Around Easter, it’s always fun to see what happens when you mix vinegar with those little tabs of dye and dip in your Easter eggs. There’s fun chemistry in all that for any third grader, but here’s a way to take the learning one step further, and celebrate natural world of springtime ferns. But beware: this activity requires delicate handling. Your third grader can handle most of it—but you'll probably want to be on hand for technical assistance.
Start by taking a nature walk with your child, whether in your yard or in a local natural area which includes ferns. People often assume that ferns are the same, but in fact you can find a wide variety of species, from the delicate “lady fern” to the huge fronds of species such as the Western Sword Fern. Look all around with your child, and bring home a few of your favorite fronds. Invite your child to match the leaves to a nature book to identify types, and to organize them by category as well. Which ferns are smallest? Biggest? Which ones have curly fronds, and which ones stick straight? Then, press them between sheets of plain paper under a big stack of heavy books for about 3-4 days, or until fully flat. If ferns don't grow much in your area, try early spring grasses, or small-leaved spring flowers. They'll work well, too.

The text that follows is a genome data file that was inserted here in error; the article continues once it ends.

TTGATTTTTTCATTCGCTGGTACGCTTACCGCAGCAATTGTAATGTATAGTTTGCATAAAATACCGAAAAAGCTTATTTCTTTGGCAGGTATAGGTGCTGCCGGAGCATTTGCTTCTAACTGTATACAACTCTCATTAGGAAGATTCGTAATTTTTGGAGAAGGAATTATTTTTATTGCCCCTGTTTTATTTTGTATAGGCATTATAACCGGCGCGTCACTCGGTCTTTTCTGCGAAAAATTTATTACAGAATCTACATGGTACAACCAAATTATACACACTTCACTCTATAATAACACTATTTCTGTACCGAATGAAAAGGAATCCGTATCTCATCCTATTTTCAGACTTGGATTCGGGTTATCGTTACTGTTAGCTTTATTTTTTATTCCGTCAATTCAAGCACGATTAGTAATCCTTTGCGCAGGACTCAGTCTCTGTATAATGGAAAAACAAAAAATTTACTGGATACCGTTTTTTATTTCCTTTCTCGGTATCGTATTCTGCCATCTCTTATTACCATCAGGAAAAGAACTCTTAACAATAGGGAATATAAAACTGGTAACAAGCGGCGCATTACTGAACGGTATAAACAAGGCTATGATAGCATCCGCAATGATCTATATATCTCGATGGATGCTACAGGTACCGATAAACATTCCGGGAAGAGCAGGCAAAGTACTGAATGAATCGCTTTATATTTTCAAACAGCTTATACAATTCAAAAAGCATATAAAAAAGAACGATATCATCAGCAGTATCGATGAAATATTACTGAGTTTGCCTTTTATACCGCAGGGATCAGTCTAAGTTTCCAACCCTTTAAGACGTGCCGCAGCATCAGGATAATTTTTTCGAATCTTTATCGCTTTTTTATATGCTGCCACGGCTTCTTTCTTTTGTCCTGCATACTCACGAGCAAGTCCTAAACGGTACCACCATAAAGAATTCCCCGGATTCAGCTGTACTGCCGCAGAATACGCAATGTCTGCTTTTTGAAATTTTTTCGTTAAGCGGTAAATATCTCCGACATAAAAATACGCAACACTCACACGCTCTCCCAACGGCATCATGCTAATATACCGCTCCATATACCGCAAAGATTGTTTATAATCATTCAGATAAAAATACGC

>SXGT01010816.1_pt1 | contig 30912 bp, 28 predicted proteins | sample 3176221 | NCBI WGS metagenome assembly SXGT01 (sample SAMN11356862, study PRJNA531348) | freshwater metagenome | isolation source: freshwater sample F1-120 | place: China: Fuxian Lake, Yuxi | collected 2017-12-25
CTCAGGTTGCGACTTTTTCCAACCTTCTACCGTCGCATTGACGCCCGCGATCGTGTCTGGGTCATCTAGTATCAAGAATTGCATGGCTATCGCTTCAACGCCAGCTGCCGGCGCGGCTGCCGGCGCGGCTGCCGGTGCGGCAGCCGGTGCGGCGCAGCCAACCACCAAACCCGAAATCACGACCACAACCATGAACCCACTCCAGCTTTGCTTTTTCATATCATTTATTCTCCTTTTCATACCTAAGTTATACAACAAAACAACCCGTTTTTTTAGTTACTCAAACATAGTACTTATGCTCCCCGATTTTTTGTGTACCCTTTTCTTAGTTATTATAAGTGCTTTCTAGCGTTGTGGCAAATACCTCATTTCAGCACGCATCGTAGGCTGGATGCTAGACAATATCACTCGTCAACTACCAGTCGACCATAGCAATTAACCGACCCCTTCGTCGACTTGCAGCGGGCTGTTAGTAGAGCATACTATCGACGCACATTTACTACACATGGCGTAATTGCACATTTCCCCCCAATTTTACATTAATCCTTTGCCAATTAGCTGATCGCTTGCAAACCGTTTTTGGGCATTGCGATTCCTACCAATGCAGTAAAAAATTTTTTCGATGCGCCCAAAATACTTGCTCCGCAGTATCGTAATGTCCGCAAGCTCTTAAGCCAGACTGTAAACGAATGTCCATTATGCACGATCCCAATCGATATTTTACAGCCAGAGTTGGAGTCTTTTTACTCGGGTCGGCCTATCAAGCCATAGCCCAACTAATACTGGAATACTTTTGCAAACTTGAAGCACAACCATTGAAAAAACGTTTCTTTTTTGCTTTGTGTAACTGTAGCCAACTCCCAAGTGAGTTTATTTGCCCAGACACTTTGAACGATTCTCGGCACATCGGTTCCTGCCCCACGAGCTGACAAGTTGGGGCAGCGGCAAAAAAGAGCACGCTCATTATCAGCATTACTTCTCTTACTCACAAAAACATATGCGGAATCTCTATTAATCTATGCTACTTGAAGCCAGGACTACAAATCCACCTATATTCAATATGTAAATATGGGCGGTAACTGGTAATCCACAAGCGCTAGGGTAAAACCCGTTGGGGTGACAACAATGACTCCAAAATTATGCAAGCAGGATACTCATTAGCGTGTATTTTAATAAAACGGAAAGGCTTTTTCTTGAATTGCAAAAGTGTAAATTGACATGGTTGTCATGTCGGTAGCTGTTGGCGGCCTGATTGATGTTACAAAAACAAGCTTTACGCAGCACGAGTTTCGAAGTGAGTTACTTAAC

Hard boil 8-12 eggs and cool them off.
Use the repositionable glue to fasten down your pressed foliage onto your eggs. You'll want to be careful here--don't press too hard with the glue stick, or you'll break the shell; and be gentle with the pressed, dried flowers. When you're done placing the leaves on the egg, wrap each egg in a little protective “basket” made either from an onion netting bag or a discarded, cut up pair of pantyhose, fastened at the top with a twist-tie.
Mix the commercial Easter egg dyes into individual egg dying cups, following instructions on the box. Dip an egg into each color, again following directions.
When the egg is ready, pull it out of the dye and remove the netting. While the egg is still damp (but after it has stopped dripping), pull off the dried leaves. You will see a delicate white design where leaves were glued on—a beautiful, artistic reminder of the magnificent variety of patterns in the natural world. Once the egg has dried fully, you can peel off any remaining bits of glue, which will be dry and flaky. Place your eggs in a basket and savor them this holiday season!
Julie Williams, M.A. Education, taught middle and high school History and English for seventeen years. Since then, she has volunteered in elementary classrooms while raising her two sons and earning a master's in school administration. She has also been a leader in her local PTA.